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Hm turning a sphere inside out what's the point?

  1. Apr 5, 2008 #1
  2. jcsd
  3. Apr 5, 2008 #2


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    To you it is of no importance at all. To mathematicians it shows that things are not quite as simple as we might expect and that problems in 3 dimensions can be much different from problems in 2 dimensions (where turning a circle inside out in exactly the same way is impossible).
  4. Apr 5, 2008 #3
    Here's the full video:

    http://video.google.com/videoplay?docid=-6626464599825291409 [Broken]
    Last edited by a moderator: May 3, 2017
  5. Apr 5, 2008 #4

    Gib Z

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    Sorry for the novice-ness, but what realm of mathematics is that? It is topology?
  6. Apr 5, 2008 #5


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    horrors, does pure math have a point?
  7. Apr 6, 2008 #6
    Before taking an advanced mathematical logic course, I would have said that pure math should be studied for its own sake. Now I'm not so sure.
  8. Apr 6, 2008 #7
  9. Apr 6, 2008 #8

    MY QUESTION IS... ok...
    they figure out how to turn that sphere inside out...

    WHAT IS THE PRACTICAL USE OF THIS...or there isn't any and matematicians are just doing their research for the sake of nothing...

    Does that help other sciences to create some assumptions or models for something that can be practical or bring improvements to something not so developed...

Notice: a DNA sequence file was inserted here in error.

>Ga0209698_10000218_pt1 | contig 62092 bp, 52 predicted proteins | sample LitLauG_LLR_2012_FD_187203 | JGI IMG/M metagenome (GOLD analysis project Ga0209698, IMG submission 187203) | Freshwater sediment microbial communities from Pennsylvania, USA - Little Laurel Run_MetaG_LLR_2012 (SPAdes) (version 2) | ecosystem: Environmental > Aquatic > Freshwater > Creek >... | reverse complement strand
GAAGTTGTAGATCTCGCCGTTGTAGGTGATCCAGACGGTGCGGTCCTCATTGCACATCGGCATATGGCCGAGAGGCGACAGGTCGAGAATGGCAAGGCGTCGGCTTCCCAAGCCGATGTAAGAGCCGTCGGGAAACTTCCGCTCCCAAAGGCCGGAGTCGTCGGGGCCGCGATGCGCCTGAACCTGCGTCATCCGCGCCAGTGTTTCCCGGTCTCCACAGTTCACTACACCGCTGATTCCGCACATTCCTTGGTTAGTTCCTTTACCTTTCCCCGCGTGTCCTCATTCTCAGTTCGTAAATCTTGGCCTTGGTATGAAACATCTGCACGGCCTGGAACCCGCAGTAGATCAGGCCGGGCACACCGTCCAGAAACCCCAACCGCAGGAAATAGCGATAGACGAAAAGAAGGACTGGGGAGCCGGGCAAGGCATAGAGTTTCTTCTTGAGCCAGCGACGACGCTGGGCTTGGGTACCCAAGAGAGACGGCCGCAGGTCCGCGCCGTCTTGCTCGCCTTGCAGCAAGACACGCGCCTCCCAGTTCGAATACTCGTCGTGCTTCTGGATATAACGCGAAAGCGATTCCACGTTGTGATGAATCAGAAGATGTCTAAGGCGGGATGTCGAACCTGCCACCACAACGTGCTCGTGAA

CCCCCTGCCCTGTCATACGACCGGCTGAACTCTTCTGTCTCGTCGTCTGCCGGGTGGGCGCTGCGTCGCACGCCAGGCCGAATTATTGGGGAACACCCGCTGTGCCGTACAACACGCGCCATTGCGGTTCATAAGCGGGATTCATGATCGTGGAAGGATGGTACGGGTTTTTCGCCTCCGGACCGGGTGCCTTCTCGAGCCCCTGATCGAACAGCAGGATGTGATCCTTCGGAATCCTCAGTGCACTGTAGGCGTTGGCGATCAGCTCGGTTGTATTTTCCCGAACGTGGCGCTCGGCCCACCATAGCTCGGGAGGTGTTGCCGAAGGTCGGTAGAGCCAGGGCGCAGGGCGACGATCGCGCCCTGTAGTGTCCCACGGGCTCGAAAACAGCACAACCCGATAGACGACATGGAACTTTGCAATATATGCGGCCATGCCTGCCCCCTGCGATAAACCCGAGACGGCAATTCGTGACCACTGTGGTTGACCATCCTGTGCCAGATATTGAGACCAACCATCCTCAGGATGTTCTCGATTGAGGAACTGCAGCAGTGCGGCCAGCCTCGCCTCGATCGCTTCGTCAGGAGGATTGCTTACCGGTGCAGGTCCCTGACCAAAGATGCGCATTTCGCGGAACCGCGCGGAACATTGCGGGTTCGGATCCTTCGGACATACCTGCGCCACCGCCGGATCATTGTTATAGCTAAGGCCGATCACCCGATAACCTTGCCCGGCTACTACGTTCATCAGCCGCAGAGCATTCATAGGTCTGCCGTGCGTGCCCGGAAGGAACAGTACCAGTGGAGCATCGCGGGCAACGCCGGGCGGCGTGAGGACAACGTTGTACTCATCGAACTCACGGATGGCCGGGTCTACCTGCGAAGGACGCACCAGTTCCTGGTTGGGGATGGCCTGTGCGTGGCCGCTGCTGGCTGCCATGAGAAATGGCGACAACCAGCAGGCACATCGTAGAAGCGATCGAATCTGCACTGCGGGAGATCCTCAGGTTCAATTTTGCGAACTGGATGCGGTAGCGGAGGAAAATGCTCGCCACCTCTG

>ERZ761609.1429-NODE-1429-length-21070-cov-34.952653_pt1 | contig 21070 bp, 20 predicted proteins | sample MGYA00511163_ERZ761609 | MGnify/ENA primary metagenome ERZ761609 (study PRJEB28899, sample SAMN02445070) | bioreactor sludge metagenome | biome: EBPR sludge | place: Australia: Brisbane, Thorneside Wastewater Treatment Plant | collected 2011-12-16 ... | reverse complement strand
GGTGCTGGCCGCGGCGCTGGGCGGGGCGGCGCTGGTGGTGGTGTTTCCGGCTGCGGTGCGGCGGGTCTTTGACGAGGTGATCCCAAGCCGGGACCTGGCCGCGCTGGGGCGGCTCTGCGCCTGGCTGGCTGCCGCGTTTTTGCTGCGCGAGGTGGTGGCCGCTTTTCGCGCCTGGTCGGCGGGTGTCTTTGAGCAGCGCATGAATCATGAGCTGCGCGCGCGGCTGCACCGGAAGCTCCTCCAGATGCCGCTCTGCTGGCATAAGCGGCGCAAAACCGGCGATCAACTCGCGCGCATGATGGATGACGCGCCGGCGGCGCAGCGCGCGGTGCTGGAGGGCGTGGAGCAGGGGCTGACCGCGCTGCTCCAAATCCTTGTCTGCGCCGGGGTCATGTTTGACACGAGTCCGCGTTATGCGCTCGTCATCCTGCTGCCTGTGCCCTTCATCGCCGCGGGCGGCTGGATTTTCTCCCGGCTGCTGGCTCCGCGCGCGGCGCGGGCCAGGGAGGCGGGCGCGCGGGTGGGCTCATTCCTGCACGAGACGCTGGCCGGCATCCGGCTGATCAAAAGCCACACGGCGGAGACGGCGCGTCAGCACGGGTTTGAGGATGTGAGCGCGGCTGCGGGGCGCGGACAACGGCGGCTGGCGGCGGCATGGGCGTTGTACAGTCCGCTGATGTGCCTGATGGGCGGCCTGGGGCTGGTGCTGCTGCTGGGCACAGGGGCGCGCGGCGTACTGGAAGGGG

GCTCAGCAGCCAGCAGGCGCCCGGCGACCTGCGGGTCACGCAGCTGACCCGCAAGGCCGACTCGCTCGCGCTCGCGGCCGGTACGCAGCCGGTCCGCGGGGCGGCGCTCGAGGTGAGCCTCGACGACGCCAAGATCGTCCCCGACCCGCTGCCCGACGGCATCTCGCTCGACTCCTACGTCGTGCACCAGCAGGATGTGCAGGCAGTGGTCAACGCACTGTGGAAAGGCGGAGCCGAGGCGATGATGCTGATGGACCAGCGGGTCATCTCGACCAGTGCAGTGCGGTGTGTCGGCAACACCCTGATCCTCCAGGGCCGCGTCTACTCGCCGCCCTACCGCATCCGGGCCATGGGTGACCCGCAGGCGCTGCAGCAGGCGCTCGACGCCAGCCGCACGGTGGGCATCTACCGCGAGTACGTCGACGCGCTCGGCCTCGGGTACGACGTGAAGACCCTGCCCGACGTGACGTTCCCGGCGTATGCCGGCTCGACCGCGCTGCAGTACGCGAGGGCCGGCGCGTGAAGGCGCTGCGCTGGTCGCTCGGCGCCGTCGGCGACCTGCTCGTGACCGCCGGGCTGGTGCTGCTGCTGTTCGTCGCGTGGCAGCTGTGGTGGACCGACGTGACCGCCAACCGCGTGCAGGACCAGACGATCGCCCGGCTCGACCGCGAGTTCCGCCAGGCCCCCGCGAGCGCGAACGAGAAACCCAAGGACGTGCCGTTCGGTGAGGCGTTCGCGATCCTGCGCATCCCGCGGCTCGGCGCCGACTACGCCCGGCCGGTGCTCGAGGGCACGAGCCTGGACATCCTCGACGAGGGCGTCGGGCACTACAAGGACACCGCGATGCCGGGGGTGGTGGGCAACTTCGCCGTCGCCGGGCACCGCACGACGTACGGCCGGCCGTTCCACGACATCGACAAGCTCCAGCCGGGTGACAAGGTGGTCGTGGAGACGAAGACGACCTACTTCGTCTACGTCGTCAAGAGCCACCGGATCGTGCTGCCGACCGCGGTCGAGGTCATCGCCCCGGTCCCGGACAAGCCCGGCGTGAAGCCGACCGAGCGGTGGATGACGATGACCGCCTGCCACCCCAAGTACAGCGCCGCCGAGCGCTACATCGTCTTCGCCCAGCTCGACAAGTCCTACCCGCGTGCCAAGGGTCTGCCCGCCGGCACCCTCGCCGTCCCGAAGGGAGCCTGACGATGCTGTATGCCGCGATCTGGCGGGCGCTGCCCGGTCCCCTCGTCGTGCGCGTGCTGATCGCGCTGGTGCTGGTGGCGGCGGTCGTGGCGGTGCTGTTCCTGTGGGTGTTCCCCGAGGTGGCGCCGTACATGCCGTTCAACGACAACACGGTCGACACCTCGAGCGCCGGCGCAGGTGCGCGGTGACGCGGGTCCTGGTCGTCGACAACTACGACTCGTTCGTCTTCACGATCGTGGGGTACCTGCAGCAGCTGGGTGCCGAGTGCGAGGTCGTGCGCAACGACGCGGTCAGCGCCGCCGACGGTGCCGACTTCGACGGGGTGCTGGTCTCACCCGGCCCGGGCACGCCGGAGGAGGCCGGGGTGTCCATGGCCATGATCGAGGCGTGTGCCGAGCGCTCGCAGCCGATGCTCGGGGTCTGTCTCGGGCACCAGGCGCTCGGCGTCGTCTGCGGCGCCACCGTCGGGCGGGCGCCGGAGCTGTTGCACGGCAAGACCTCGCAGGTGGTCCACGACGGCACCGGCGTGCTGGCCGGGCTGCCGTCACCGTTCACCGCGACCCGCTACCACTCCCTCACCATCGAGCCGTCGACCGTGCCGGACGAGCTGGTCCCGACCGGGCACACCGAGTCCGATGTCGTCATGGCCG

i don't get it....

    and furthermore...they set conditions to whatever they want to do...

    what if that matter can be bended SHARPLY or be creased - and the surface can't go thru itself... what would then happen...... idk..

    they prove something that it is impossible in practice and even it is impossible in its abstract version if they do not set the needed conditions and rules in this abstract world :)... why do they do that then?
  10. Apr 6, 2008 #9

    Gib Z

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    Not everything needs a purpose applicable to the real world. If you can not appreciate this, you will never appreciate pure mathematics.
  11. Apr 6, 2008 #10
    Yes. Modern topology was founded by Poincare and Brouwer in their study of the behavior of solutions of ordinary differential equations. Theorems of topology have unbelievably powerful applications in many areas of pure and applied mathematics. Ie., the Brouwer fixed point theorem, the Poincare index theorem, the generalized Jordan curve theorem/Mazur's theorem, the Hopf fibration, knot theory, the study of cohomology and the discovery of category theory. As in many areas of pure mathematics, the results far outweigh the initial seed of studying ordinary differential equations.
    Last edited: Apr 6, 2008
  12. Apr 6, 2008 #11


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    we have all asked them from time to time, but a general question of "what is that good for?" risks being a bit like a parent wondering why his kids listen to rock and roll, it misses the point and shows a rigidity and lack of imagination or intellectual curiosity.

    obviously, this theorem is interesting because it reveals a surprizing aspect of geometry, one that contradicts ordinary intuition. the point is not that one can imagine a sphere turning inside out, but rather that it can be done without ever introducing any wrinkle in the sphere as it passes through itself.

    the intuitive operation is to push inward on the sphere at each pole, and continue pushing the sphere through itself and inside out. but this leaves a circular wrinkle at the last stage at the equator. amazingly this can be avoided.

    any fact about the geometry of manifolds may or may not have applications in engineering and physics or cosmology.

    topologically it was a question of the connectedness of a certain set of deformations of a smooth manifold, and was proved by Smale.